Miami commissioners will not be voting on a final plan for a Major League Soccer stadium complex on Melreese golf course.
It might be easy to think that's what is happening at Miami City Hall on Thursday, given the buzz around David Beckham's plans for creating a soccer complex and his anticipated appearance to pitch that vision — and the public debate it has sparked.
But what commissioners are actually considering is whether they want to ask Miami voters if the city should change its rules for competitive bidding on private use of public land.
In other words, the commission could on Thursday vote to hold a referendum in November when voters could decide if they want to change Miami's laws so the city administration could negotiate a deal for Beckham's group to lease more than half of Melreese Country Club, near Miami International Airport, for a sprawling soccer, office, shopping and entertainment complex.
Normally, the city would have to hold a public bid based on Beckham's proposal, allowing other entities to propose similar projects. City officials would need voters' permission to circumvent that requirement in order to negotiate a no-bid deal with Beckham.
Commissioners will vote on two resolutions related to this: one that would authorize the city attorney to prepare an amendment to the city's charter — basically the city's constitution — and a second resolution that would send that amendment to the voters. Because the amendment is already written and ready to be considered Thursday, commissioners could vote on both items back-to-back.
Before they consider the resolutions, commissioners will hear a presentation from Beckham and his partner Jorge Mas, the MasTec executive who is the local partner in the ownership group of Miami's future MLS franchise. The public will also be allowed to comment on the matter.
Although the City Commission meeting begins at 9 a.m. with other city business, the items related to soccer and Melreese are scheduled to occur at 2 p.m., including the public comment.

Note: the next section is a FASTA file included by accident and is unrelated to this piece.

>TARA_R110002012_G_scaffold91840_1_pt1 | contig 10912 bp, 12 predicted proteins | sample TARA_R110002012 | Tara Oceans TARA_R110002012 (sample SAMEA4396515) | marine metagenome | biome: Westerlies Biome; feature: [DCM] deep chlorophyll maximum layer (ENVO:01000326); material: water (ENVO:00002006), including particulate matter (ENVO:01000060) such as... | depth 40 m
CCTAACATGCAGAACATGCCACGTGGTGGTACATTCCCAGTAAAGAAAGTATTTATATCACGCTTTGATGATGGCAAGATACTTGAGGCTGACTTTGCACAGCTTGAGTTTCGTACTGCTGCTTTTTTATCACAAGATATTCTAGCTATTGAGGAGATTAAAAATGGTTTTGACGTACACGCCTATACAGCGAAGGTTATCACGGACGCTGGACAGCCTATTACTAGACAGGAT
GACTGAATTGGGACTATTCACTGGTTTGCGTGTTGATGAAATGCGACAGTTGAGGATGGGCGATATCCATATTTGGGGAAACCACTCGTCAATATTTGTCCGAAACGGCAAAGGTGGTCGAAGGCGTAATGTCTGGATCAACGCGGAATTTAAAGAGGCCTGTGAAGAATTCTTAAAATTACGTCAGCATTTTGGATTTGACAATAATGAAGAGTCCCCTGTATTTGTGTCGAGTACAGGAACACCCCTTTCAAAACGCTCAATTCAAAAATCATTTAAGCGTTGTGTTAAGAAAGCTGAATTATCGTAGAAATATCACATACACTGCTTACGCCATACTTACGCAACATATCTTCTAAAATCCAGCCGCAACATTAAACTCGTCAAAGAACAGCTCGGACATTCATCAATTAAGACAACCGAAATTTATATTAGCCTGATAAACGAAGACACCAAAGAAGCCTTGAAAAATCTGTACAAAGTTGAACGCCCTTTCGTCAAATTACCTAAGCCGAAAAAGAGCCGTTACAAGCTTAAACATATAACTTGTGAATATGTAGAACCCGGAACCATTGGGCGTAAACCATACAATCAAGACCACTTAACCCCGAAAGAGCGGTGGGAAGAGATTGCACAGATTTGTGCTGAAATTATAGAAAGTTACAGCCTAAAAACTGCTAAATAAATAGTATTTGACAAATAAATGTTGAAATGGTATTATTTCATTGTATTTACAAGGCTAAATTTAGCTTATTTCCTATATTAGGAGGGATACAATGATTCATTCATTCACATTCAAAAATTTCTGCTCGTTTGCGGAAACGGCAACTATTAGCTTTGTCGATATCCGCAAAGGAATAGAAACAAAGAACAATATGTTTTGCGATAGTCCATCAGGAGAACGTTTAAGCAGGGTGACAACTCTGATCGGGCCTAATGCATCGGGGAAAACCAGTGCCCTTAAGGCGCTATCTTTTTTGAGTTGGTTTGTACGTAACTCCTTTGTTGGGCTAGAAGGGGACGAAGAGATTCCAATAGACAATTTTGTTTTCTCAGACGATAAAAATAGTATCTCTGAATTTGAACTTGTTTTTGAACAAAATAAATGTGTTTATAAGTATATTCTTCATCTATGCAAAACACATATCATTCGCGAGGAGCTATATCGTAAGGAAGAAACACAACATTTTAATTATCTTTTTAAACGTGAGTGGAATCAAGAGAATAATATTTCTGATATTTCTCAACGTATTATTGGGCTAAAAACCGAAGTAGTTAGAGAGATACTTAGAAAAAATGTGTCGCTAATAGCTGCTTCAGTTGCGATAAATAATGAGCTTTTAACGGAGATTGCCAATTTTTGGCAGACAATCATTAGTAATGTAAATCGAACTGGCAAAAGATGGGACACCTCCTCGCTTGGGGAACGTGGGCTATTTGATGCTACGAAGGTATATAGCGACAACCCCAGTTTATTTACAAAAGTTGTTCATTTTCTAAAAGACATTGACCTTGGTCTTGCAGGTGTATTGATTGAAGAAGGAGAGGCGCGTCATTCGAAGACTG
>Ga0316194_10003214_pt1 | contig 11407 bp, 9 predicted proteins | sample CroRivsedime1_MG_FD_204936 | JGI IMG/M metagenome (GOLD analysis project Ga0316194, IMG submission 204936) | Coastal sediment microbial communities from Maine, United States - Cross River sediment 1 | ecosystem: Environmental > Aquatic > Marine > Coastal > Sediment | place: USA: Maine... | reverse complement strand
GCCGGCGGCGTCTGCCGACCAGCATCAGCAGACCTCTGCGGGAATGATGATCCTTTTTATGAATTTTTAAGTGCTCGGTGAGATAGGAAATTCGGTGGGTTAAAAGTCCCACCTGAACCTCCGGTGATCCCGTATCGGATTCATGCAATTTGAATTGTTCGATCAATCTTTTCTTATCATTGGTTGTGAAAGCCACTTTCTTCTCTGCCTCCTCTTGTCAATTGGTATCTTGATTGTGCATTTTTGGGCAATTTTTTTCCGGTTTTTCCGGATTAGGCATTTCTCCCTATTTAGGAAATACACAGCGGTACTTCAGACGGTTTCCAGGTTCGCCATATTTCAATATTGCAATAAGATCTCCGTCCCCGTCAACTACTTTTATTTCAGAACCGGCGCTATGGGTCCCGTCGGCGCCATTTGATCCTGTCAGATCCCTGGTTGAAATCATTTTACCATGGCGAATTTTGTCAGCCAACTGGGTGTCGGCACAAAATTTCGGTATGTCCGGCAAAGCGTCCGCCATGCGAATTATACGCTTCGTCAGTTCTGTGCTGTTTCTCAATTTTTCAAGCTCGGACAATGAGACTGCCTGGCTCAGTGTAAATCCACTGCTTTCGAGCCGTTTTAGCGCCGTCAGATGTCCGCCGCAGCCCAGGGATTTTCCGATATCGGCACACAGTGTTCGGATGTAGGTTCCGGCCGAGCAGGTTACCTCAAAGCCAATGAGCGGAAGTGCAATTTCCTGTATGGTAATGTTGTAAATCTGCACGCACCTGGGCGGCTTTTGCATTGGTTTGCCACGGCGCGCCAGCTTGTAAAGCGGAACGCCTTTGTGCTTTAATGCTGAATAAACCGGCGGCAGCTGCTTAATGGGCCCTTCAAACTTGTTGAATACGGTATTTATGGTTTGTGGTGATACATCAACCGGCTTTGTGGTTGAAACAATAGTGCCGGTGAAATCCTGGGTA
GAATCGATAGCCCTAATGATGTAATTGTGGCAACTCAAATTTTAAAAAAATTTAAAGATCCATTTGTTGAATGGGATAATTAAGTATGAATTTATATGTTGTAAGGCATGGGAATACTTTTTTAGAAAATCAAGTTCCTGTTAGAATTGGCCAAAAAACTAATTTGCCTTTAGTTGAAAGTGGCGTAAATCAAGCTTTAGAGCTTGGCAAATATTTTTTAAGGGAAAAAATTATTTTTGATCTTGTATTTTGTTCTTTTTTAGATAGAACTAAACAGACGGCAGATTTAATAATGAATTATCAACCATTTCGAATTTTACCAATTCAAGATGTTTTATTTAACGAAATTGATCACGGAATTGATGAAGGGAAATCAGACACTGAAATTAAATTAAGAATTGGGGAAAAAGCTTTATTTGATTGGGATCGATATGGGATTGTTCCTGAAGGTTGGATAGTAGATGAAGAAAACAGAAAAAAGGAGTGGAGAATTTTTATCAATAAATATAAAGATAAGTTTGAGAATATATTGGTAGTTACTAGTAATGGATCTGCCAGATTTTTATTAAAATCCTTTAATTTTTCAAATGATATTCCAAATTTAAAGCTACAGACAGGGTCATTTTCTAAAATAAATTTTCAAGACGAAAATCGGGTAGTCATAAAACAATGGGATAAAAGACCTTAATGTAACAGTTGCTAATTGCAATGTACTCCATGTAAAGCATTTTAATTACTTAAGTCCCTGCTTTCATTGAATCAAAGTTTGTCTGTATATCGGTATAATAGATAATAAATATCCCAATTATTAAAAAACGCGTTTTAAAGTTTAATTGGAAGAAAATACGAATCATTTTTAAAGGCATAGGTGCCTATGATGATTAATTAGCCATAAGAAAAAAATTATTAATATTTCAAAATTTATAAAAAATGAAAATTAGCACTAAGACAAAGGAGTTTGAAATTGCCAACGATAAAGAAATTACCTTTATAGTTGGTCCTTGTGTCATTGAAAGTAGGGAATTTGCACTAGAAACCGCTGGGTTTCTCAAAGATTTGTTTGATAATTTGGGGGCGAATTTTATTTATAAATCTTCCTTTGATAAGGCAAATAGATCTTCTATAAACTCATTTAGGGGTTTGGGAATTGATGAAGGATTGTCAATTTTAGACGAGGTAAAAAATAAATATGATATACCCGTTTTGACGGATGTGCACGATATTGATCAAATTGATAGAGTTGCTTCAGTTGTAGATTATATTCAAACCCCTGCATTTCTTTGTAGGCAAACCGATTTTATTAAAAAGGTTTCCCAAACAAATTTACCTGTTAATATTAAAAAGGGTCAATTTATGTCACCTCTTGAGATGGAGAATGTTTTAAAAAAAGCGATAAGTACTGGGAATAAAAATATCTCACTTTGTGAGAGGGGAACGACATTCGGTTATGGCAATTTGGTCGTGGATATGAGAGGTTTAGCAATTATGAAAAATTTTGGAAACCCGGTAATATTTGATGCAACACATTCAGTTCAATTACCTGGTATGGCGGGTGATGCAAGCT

Beckham and Mas have offered a framework for what they want to do at Melreese, which forms the basis for a question that could be placed on the November ballot.
The language of the proposed referendum that commissioners will take up on Thursday reads:
Shall Miami’s Charter be amended to authorize the City to execute a lease with Miami Freedom Park, LLC for the development of approximately 73 acres at 1400 Northwest 37 Avenue, for a total 99 year term, including:
▪ Soccer stadium, 500 total hotel rooms with conference center, retail and commercial technology complexes;
▪ $20,000,000 tenant contribution paid over 30 years to develop a 58 acre public park with amenities; and
▪ Minimum guaranteed rent of $3,577,365.00 annually?
According to public statements made by Mas this week, some portions of the language above could change when commissioners discuss it. For example, the ballot language states there will be 500 hotel rooms. That might have been part of the plan when the agenda for this meeting was published on July 1, but Mas says the plan has been updated to include 750 hotel rooms.
If the question is placed on the ballot and voters approve it in November, a final negotiated lease would still need commission approval before the project could move forward. That lease would require the approve of four of the five commissioners.
Even though elected officials will not cast a final vote on the project — proponents of the stadium are emphasizing that the matter should be settled by the voters in November — commissioners are still expected to vet a preliminary proposal before it reaches a ballot question.
As of Thursday, two commissioners had publicly stated they would vote no: Manolo Reyes and Willy Gort. No other commissioner has publicly shared his vote.